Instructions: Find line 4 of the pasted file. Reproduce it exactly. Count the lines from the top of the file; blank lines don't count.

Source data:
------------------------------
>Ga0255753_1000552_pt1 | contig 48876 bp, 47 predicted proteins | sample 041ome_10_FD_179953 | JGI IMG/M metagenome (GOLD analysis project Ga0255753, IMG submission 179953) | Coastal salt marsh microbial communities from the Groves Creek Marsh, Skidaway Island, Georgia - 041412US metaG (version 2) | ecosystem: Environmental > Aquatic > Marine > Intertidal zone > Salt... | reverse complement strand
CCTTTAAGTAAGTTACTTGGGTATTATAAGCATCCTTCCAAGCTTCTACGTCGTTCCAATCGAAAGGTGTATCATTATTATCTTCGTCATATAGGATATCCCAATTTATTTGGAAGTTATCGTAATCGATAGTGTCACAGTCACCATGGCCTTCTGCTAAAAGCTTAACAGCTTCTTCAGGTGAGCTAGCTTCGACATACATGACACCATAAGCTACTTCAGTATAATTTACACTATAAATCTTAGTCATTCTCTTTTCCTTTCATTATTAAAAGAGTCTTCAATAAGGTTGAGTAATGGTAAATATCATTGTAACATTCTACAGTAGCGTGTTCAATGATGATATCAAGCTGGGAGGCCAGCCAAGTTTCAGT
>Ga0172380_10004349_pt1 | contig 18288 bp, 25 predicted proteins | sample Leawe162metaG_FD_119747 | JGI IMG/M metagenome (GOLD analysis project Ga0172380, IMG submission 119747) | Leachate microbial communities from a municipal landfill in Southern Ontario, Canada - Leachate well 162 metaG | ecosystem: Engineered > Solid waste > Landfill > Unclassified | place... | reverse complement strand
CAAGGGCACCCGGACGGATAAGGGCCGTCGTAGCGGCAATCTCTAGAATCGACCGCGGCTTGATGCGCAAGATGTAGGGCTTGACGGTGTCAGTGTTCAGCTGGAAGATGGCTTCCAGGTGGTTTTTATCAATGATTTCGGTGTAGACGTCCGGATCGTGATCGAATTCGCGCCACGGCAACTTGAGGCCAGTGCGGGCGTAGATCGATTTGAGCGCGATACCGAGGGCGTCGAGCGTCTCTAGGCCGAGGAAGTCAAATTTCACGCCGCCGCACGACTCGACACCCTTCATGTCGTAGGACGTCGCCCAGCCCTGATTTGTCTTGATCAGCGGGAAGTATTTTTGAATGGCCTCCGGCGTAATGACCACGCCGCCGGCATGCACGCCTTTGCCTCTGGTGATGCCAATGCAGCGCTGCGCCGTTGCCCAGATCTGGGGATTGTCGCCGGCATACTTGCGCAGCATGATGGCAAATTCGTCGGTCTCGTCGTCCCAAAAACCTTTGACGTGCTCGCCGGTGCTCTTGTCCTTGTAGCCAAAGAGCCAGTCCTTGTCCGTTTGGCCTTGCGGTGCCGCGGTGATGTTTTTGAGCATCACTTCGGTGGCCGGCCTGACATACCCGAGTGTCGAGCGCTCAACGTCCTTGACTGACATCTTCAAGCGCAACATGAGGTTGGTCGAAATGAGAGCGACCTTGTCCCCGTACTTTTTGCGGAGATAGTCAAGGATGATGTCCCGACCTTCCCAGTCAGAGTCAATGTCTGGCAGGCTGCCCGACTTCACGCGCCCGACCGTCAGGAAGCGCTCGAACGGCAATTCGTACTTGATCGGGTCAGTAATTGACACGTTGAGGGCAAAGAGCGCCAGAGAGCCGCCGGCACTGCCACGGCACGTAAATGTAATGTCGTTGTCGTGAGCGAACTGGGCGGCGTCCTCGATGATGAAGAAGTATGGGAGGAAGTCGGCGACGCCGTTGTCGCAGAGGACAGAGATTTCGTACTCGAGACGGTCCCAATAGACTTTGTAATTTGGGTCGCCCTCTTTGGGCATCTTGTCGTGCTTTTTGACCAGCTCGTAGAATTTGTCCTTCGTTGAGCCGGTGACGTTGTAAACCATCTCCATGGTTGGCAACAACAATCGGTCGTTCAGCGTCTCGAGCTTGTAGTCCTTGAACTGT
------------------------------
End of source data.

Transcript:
CAAGGGCACCCGGACGGATAAGGGCCGTCGTAGCGGCAATCTCTAGAATCGACCGCGGCTTGATGCGCAAGATGTAGGGCTTGACGGTGTCAGTGTTCAGCTGGAAGATGGCTTCCAGGTGGTTTTTATCAATGATTTCGGTGTAGACGTCCGGATCGTGATCGAATTCGCGCCACGGCAACTTGAGGCCAGTGCGGGCGTAGATCGATTTGAGCGCGATACCGAGGGCGTCGAGCGTCTCTAGGCCGAGGAAGTCAAATTTCACGCCGCCGCACGACTCGACACCCTTCATGTCGTAGGACGTCGCCCAGCCCTGATTTGTCTTGATCAGCGGGAAGTATTTTTGAATGGCCTCCGGCGTAATGACCACGCCGCCGGCATGCACGCCTTTGCCTCTGGTGATGCCAATGCAGCGCTGCGCCGTTGCCCAGATCTGGGGATTGTCGCCGGCATACTTGCGCAGCATGATGGCAAATTCGTCGGTCTCGTCGTCCCAAAAACCTTTGACGTGCTCGCCGGTGCTCTTGTCCTTGTAGCCAAAGAGCCAGTCCTTGTCCGTTTGGCCTTGCGGTGCCGCGGTGATGTTTTTGAGCATCACTTCGGTGGCCGGCCTGACATACCCGAGTGTCGAGCGCTCAACGTCCTTGACTGACATCTTCAAGCGCAACATGAGGTTGGTCGAAATGAGAGCGACCTTGTCCCCGTACTTTTTGCGGAGATAGTCAAGGATGATGTCCCGACCTTCCCAGTCAGAGTCAATGTCTGGCAGGCTGCCCGACTTCACGCGCCCGACCGTCAGGAAGCGCTCGAACGGCAATTCGTACTTGATCGGGTCAGTAATTGACACGTTGAGGGCAAAGAGCGCCAGAGAGCCGCCGGCACTGCCACGGCACGTAAATGTAATGTCGTTGTCGTGAGCGAACTGGGCGGCGTCCTCGATGATGAAGAAGTATGGGAGGAAGTCGGCGACGCCGTTGTCGCAGAGGACAGAGATTTCGTACTCGAGACGGTCCCAATAGACTTTGTAATTTGGGTCGCCCTCTTTGGGCATCTTGTCGTGCTTTTTGACCAGCTCGTAGAATTTGTCCTTCGTTGAGCCGGTGACGTTGTAAACCATCTCCATGGTTGGCAACAACAATCGGTCGTTCAGCGTCTCGAGCTTGTAGTCCTTGAACTGT